(US) it is going to take more than a low-cost, high capability FPGA.  With
the watered down public education serving up a non-challenging, push them
through curriculum, what hope is there for technologists in this country
over the next few decades?

Do you know how many times I've walked into a gas station and encountered a
teen who can't carry through on a simple transaction?  The youth today
aren't--for the most part--go getters: they lack direction, motivation, and
personal responsibilty.  They are not problem-solvers, they're
problem-makers who go though life thinking that somebody is always going to
wipe their backside.  Give them a kit of parts and ask them to make it
work-ha!  They might have to read a book!

It has been reported that high school graduates are increasingly choosing
non-technical fields to major in.  The technical fields are too challenging,
require too much work, and interfere with the 50hrs/week of playing video
games.  Where are the Heathkitter's of the next generation?

I've ranted long enough...........................

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Re: FPGA Journal Article
Rob, the first adult who is known to have complained about the youth of
his time being lazy do-no-gooders, was Socrates, more than 2400 years
ago. And each generation after him has repeated the complaint, while
benefitting from the progress brought about by those youths, once they
had matured.
Look at the kids coming out of Stanford, starting SUN, Yahoo, and
Google. Most of the detailed work in my company is done by engineers in
their late twenties and thirties, obviously with necessary guidance
from us more experienced folks...
If kids are not interested in science, that is mainly the fault of
educators, industry and management, creating a a bad learning and
career environment.
I prefer the original posting of this thread:
How can FPGAs envigorate individual or personal design activity?
Let's pool ideas, and not complain about our kids and grandkids.
Many of them are smarter than we are.
Peter Alfke, from home
Rob wrote:
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Re: FPGA Journal Article

I appreciate your comments.   But do you know how many great civilizations
have come and gone since Socrates, including his [Socrates] own?  I'm an old
patriot and my response was mainly driven by my frustration of what I see as
a possible future for this great country.  I work for a fortune 500 company
and I don't see many young Americans coming in for internships.  I have also
worked with one of our local well-renonowed colleges and I see a majority of
students with visas filling the class rooms, not young Americans.  Yes,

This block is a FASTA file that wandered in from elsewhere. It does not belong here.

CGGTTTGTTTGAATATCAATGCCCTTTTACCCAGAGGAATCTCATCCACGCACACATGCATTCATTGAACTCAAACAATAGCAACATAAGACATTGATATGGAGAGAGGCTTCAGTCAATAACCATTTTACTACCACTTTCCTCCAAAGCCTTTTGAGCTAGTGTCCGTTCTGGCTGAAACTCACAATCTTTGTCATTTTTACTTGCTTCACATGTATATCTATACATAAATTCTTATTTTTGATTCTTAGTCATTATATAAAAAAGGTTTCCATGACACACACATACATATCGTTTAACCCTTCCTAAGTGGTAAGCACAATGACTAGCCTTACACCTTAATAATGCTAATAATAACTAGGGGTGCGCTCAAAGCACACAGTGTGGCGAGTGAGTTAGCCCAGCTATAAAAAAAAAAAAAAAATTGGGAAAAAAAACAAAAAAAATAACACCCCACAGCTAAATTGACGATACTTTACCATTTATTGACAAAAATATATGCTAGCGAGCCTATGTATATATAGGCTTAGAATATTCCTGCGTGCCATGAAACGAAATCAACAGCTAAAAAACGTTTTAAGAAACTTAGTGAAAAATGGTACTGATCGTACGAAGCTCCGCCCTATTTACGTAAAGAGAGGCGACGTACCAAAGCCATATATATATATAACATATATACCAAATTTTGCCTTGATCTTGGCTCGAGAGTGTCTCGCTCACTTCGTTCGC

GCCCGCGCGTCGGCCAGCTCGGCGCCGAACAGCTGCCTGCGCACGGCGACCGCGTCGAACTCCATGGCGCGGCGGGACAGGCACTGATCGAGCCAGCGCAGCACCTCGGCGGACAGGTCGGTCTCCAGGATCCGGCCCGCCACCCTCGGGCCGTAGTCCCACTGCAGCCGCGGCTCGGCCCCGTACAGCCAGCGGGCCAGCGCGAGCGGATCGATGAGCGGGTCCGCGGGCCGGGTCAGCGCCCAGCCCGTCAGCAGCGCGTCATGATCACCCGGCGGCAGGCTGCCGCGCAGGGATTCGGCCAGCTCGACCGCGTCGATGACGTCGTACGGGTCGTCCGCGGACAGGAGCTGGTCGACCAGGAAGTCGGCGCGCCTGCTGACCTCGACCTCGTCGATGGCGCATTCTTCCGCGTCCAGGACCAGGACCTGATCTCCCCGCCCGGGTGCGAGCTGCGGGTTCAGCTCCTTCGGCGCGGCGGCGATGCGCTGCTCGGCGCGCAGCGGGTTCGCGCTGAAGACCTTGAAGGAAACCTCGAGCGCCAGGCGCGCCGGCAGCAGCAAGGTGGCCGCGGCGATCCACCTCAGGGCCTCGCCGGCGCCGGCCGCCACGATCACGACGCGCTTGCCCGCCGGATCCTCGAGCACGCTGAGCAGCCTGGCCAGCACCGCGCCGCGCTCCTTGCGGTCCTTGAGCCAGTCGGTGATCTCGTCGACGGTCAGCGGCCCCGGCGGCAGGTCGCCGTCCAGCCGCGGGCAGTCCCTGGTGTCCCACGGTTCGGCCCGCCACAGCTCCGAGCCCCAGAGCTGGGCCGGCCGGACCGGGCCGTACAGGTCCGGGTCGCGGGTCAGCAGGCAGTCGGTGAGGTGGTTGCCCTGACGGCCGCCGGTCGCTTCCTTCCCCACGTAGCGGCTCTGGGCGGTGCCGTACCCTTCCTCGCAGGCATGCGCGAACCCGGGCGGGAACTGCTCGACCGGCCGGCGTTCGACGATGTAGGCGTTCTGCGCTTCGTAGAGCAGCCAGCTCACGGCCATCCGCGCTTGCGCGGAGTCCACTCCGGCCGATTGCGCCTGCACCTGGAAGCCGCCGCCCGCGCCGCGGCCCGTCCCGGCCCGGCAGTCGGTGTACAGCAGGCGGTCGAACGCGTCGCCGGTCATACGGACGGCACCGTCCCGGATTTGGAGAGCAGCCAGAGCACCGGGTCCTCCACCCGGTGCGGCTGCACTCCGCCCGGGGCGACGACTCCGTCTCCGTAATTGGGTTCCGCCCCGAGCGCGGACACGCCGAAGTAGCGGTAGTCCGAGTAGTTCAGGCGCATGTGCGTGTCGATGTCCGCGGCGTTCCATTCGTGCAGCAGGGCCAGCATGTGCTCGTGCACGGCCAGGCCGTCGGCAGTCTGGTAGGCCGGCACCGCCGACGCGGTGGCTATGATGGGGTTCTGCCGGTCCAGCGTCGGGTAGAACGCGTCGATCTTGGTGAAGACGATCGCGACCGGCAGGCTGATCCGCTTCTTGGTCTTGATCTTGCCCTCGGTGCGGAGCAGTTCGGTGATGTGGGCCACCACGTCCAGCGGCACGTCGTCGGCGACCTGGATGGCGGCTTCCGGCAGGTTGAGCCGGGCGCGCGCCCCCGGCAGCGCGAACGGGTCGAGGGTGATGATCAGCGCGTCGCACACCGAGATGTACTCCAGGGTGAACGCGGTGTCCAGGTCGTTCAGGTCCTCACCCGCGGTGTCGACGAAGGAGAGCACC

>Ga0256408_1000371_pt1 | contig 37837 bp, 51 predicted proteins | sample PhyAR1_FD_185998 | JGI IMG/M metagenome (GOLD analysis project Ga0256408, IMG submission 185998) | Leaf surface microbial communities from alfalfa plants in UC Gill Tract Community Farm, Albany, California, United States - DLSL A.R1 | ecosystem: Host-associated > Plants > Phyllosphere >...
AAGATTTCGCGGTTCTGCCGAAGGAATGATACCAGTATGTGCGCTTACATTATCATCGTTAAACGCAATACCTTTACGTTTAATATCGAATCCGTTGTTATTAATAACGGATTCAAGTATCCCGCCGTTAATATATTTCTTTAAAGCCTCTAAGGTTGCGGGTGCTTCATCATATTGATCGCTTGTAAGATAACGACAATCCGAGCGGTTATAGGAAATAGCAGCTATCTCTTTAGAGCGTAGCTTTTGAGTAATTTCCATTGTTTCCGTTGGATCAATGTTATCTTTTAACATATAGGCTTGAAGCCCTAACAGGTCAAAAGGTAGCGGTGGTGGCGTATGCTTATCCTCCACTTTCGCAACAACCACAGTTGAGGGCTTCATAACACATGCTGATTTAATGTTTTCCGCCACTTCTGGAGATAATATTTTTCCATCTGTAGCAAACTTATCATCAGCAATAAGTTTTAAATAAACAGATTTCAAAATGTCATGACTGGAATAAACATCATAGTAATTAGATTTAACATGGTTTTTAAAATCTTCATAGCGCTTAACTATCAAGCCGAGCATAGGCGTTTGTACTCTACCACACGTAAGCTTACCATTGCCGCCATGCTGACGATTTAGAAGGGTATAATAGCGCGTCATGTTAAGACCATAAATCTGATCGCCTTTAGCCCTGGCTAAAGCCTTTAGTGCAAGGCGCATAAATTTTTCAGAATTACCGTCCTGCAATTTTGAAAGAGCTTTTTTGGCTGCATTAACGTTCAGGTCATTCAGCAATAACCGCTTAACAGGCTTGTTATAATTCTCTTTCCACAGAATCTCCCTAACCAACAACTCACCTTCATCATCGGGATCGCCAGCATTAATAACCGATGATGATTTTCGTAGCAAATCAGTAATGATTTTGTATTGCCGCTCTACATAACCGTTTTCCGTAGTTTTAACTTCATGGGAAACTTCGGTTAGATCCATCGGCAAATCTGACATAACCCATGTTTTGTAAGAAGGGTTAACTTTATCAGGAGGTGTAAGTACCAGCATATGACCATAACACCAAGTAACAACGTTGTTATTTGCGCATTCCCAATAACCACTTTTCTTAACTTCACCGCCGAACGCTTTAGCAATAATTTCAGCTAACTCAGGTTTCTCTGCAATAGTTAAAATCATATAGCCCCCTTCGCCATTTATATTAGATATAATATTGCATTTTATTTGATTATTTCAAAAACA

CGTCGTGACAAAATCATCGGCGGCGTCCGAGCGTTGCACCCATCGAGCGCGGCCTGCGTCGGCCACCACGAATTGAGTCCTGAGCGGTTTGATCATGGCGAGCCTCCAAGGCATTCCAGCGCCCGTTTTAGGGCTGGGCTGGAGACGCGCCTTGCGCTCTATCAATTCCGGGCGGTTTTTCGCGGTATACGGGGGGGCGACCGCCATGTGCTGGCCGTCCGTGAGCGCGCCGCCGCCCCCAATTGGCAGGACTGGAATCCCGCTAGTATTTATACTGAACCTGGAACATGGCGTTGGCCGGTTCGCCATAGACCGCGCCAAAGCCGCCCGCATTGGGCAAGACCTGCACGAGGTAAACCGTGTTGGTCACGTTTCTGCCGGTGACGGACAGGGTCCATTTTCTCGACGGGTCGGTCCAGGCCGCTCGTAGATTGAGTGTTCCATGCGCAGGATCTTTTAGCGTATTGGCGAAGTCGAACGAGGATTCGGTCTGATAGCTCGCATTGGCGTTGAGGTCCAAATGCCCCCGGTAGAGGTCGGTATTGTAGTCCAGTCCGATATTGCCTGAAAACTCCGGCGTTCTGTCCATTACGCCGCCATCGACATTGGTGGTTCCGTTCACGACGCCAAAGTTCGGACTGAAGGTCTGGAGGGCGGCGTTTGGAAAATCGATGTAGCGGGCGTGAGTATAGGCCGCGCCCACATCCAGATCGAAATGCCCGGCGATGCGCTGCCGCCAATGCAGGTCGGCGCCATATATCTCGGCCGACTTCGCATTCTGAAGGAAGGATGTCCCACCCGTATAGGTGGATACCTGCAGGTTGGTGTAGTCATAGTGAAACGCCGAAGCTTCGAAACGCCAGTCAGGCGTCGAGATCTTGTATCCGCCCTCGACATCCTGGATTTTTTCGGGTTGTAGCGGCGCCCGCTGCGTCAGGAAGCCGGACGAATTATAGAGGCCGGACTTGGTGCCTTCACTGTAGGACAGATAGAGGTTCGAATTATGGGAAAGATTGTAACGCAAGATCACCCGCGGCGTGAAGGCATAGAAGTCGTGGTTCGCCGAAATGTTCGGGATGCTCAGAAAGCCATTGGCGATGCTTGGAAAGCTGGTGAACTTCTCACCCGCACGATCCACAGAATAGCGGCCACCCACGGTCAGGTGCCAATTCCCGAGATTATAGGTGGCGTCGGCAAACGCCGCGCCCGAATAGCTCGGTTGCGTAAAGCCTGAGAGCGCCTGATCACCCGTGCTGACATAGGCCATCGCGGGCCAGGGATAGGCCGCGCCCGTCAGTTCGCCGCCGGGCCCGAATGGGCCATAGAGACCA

there are many great engineers in this country ,and doubtless there will be
many more, but I fear that those numbers will fall.

And don't mis-interpret my message: I'm not against anyone coming to this
country to get an education.  To re-state, I'm just frustrated with our
primary education system.

My apologies for deviating from the topic--it just hit a nerve.

Take care,

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Re: FPGA Journal Article
  I've had some interesting conversations with Tutors, and one point they
make for the lack of inflows, is the 'appliance' nature of much of
the electronics.
  No one enters tertiary education expecting to design a stereo, or TV,
plus much of what potential students see is disposable, or close to
  Then the Dot-bomb tended to tar all technology companies with the same
brush, and the industry is still clawing back from that.

  That's why I believe such 'early/wide student' demos, need to have at
least one block that has a wide audience.  ie something they can show
their parents, or apply to a club, or sport.

  GPS-option Stopwatch is one such item : Give them time displays to the
low ns, just to remind potential students of the reach of the time-domain.
  - and make it simple enough for even schools to run as 'canned examples'.


Peter Alfke wrote:
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Re: FPGA Journal Article
I want to thank everyone for their thoughtful, insightful, and
provocative responses to my query.  We've covered everything from
politics to education to (strange as it seems) FPGAs.  I've already
contacted a number of you directly (and have a few more on my list),
and I'm excited about the article.

I'll post here when it's ready for publication, and we can all start a
new thread about how badly I missed the boat.

Thanks again!